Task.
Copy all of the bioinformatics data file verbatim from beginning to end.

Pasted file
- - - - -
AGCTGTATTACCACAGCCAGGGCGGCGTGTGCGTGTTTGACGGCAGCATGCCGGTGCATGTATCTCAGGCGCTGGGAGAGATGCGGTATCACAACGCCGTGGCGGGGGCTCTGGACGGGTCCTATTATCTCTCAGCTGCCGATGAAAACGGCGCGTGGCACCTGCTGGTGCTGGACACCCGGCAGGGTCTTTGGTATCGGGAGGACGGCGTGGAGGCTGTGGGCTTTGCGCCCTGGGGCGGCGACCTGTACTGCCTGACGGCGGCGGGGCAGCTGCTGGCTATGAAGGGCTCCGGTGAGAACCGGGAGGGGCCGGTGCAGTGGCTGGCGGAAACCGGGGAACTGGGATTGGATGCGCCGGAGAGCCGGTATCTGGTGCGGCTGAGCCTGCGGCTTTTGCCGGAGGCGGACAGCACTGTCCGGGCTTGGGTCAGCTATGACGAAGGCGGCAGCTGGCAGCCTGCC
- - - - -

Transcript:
AGCTGTATTACCACAGCCAGGGCGGCGTGTGCGTGTTTGACGGCAGCATGCCGGTGCATGTATCTCAGGCGCTGGGAGAGATGCGGTATCACAACGCCGTGGCGGGGGCTCTGGACGGGTCCTATTATCTCTCAGCTGCCGATGAAAACGGCGCGTGGCACCTGCTGGTGCTGGACACCCGGCAGGGTCTTTGGTATCGGGAGGACGGCGTGGAGGCTGTGGGCTTTGCGCCCTGGGGCGGCGACCTGTACTGCCTGACGGCGGCGGGGCAGCTGCTGGCTATGAAGGGCTCCGGTGAGAACCGGGAGGGGCCGGTGCAGTGGCTGGCGGAAACCGGGGAACTGGGATTGGATGCGCCGGAGAGCCGGTATCTGGTGCGGCTGAGCCTGCGGCTTTTGCCGGAGGCGGACAGCACTGTCCGGGCTTGGGTCAGCTATGACGAAGGCGGCAGCTGGCAGCCTGCC